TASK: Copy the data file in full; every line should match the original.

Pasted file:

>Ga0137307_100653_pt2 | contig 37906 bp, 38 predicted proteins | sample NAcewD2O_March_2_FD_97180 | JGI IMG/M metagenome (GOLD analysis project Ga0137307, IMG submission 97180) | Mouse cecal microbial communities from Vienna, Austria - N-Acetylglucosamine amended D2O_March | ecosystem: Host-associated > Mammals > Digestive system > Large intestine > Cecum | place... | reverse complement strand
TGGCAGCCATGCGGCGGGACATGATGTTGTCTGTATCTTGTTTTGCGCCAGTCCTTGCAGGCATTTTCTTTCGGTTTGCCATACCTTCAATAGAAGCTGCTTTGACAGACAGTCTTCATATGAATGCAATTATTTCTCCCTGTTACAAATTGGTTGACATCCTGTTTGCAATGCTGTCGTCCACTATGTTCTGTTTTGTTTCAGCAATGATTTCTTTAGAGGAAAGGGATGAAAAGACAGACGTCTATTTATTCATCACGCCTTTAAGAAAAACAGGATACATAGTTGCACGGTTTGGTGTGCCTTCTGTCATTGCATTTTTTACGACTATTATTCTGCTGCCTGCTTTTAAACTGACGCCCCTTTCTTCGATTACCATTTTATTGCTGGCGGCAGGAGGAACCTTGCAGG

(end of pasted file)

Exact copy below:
>Ga0137307_100653_pt2 | contig 37906 bp, 38 predicted proteins | sample NAcewD2O_March_2_FD_97180 | JGI IMG/M metagenome (GOLD analysis project Ga0137307, IMG submission 97180) | Mouse cecal microbial communities from Vienna, Austria - N-Acetylglucosamine amended D2O_March | ecosystem: Host-associated > Mammals > Digestive system > Large intestine > Cecum | place... | reverse complement strand
TGGCAGCCATGCGGCGGGACATGATGTTGTCTGTATCTTGTTTTGCGCCAGTCCTTGCAGGCATTTTCTTTCGGTTTGCCATACCTTCAATAGAAGCTGCTTTGACAGACAGTCTTCATATGAATGCAATTATTTCTCCCTGTTACAAATTGGTTGACATCCTGTTTGCAATGCTGTCGTCCACTATGTTCTGTTTTGTTTCAGCAATGATTTCTTTAGAGGAAAGGGATGAAAAGACAGACGTCTATTTATTCATCACGCCTTTAAGAAAAACAGGATACATAGTTGCACGGTTTGGTGTGCCTTCTGTCATTGCATTTTTTACGACTATTATTCTGCTGCCTGCTTTTAAACTGACGCCCCTTTCTTCGATTACCATTTTATTGCTGGCGGCAGGAGGAACCTTGCAGG